NIH leaders say animals are essential to brain research | International poll: Majority of doctors say animal research is ethical | Therapy shows promise for HIV eradication in nonhuman primates
March 7, 2018
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NIH leaders say animals are essential to brain research
NIH leaders say animals are essential to brain research
(Pixabay)
Leaders from the NIH repeatedly highlighted the importance of animal research at a congressional briefing on the Brain Research through Advancing Innovative Neurotechnologies Initiative. Zebrafish, rodents and nonhuman primates have been instrumental in developing techniques to visualize neuron structure and brain function and to test the safety and efficacy of deep brain stimulation and other therapies, and National Institute of Mental Health Director Joshua Gordon said there is no way to fully understand how the human brain works without studying animals.
Speaking of Research (3/1) 
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International poll: Majority of doctors say animal research is ethical
The SERMO social media network for physicians asked members, "Do you think animal research is ethical?" Of 3,720 doctors from 54 countries who responded, the majority said animal research is ethical, and "while some felt it was unfortunate, they felt it was ultimately essential to human advancement," SERMO wrote. SERMO (3/5)
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Research Breakthroughs
Therapy shows promise for HIV eradication in nonhuman primates
A combination HIV therapy has potential for eliminating latent infection, according to a Beth Israel Deaconess Medical Center study of 44 rhesus macaques with simian human immunodeficiency virus. The findings, presented at the Conference on Retroviruses and Opportunistic Infection, "offer further evidence that achieving sustained viral remission without daily medication might be possible," National Institute of Allergy and Infectious Diseases Director Anthony Fauci said.
Hindustan Times (India)/Press Trust of India (3/5),  European Pharmaceutical Review (U.K.) (3/7) 
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Animal models lead researchers closer to Alzheimer's disease therapies
Animal models lead researchers closer to Alzheimer's disease therapies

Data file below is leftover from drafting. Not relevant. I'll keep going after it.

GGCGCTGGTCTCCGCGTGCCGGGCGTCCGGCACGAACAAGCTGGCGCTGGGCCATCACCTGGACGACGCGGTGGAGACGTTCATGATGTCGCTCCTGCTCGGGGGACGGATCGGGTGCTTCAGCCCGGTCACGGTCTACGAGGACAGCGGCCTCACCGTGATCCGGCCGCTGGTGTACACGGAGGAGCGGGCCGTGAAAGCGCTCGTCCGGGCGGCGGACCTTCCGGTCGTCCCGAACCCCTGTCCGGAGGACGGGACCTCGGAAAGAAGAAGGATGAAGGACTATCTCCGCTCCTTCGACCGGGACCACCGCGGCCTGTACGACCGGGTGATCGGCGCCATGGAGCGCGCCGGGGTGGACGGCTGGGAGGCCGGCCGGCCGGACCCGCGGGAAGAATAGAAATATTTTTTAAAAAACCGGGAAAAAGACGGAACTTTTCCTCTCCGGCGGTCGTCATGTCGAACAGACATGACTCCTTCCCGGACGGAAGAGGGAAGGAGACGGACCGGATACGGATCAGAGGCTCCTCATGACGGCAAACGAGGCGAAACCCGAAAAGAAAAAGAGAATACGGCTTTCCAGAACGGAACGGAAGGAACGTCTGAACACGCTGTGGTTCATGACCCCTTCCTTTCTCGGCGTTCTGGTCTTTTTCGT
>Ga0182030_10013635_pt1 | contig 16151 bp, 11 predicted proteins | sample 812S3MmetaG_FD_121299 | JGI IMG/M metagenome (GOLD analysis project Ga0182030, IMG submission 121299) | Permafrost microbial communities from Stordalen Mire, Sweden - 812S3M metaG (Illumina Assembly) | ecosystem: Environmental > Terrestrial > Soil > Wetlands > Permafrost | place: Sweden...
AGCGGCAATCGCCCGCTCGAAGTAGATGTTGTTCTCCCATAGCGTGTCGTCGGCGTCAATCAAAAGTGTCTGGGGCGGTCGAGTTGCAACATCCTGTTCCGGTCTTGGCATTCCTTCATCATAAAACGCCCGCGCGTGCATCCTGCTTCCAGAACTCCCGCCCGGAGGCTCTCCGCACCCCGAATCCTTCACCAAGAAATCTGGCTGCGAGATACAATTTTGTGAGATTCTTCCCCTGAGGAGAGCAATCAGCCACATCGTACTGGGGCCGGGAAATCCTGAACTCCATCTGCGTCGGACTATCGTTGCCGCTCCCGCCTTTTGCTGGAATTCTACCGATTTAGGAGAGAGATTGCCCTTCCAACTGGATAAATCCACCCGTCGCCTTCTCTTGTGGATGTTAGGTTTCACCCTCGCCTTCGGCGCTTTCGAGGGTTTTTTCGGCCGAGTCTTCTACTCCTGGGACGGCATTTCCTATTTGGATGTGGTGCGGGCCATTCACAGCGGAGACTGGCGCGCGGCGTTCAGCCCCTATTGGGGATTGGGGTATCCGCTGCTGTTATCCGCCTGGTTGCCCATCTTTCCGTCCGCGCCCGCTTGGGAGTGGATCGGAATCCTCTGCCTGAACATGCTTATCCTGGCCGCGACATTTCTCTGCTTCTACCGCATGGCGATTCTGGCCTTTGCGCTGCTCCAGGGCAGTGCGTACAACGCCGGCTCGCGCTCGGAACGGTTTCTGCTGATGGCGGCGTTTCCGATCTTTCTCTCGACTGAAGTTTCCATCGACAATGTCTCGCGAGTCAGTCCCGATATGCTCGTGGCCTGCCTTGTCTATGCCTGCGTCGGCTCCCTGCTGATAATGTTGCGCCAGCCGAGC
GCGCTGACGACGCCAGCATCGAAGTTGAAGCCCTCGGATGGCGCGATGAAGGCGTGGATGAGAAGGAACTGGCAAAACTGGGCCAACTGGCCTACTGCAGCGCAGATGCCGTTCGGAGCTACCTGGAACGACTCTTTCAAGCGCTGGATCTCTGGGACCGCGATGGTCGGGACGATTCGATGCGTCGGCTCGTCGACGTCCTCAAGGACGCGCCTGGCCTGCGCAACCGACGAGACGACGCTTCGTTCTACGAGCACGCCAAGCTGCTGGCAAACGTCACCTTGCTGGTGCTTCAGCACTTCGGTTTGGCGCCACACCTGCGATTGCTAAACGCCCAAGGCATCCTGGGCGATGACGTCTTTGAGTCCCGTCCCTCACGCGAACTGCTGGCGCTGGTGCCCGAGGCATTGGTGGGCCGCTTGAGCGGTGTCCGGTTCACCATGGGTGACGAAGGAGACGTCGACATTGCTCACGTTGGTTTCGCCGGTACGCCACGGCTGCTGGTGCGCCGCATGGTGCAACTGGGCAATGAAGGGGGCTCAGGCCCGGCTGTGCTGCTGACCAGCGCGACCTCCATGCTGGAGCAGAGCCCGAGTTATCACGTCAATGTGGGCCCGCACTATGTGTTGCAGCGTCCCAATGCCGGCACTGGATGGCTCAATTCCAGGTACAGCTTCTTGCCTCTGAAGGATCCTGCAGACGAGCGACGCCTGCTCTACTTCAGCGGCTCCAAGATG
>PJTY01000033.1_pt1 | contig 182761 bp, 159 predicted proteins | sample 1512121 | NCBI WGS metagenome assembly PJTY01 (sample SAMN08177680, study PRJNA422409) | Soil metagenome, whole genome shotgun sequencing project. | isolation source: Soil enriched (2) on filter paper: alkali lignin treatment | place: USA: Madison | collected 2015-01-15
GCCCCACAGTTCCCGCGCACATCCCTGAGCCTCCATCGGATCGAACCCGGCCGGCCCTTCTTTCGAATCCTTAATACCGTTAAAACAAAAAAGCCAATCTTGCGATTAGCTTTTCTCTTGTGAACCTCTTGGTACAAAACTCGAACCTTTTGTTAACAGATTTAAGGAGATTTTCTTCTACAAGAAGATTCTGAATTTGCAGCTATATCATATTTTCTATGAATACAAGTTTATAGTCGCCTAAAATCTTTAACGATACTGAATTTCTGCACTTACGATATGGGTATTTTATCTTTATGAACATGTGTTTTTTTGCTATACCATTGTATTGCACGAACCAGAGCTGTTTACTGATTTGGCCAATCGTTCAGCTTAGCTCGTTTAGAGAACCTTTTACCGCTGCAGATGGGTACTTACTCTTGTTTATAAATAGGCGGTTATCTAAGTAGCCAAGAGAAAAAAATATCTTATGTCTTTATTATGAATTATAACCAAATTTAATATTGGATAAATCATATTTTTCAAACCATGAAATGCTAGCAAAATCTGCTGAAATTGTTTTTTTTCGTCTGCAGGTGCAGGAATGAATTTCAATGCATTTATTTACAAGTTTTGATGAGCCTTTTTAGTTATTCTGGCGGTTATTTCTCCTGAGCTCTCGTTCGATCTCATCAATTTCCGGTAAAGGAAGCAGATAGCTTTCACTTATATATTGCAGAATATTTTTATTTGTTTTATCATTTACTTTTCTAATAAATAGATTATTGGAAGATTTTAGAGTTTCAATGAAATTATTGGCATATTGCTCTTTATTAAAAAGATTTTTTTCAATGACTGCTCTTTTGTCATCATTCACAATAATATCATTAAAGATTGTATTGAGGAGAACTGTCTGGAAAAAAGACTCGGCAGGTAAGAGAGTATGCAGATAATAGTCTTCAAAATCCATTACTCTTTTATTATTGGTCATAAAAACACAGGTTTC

(Sebastien Bozon/AFP/Getty Images)
The Lundbeck Foundation is awarding this year's Euro Brain Prize to four Alzheimer's disease researchers, all of whom have depended on animal models for their studies. Treating amyloid plaques early in disease progression shows great promise, but such studies cannot be performed in people, making animals indispensable, the neuroscientists say.
Speaking of Research (3/6) 
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Mouse study could help mitigate risk of stem cell transplants
Researchers in Germany identified a protein -- basic leucine zipper ATF-like transcription factor, or BATF -- linked with onset of graft-versus-host disease in mouse models, according to a study in The Journal of Clinical Investigation that could help scientists mitigate the risks of stem cell transplants. Mice that received transplants of T cells lacking BATF had only mild clinical GVHD, survived longer and experienced normal immune cell recovery.
Myeloma Research News (3/2) 
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Study explores tissue regeneration in mice after heart damage
Researchers have developed a method to prompt cell division among adult human cardiomyocytes, and the technique could be used to repair damaged human hearts, according to a report in the journal Cell. The team tested the method in mice models, finding that overexpression of four genes induced stable cell division among 15% to 20% of cardiomyocytes, and heart function improved.
Genetic Engineering & Biotechnology News (3/2) 
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Animal Health
Researchers close in on cause of heart disease in captive primates
Researchers close in on cause of heart disease in captive primates
(Kay Nietfeld/AFP/Getty Images)
More than two-thirds of captive adult male gorillas in North America have heart disease, and other captive great apes suffer heart disease at similar rates, but heart disease is rare in their wild cousins, and the primates show no signs of arterial blockage or high cholesterol. Results from the Great Ape Heart Project, established in 2010, suggest that zoos' standard primate diets may be a factor.
The Atlantic (3/2018) 
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Scientists explore promise of rapamycin to extend dogs' lives
Scientists explore promise of rapamycin to extend dogs' lives
(Pixabay)
When first proposed, the idea that the immunosuppressant rapamycin could extend life was met with skepticism, but studies gave credence to the idea, and eventually it was shown to extend the lives of mice. Now, researchers from the University of Washington and Texas A&M University College of Veterinary Medicine are testing the drug in dogs, and though it's too early to say if it works, 10 weeks of treatment yielded significant improvement in heart function.
The Scientist online (3/1) 
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The Foundation for Biomedical Research (FBR) is the nation’s oldest and largest non-profit dedicated to improving human and animal health by promoting public understanding and support for biomedical research. Our mission is to educate people about the essential role animal research plays in the quest for medical advancements, treatments and cures for both people and animals.
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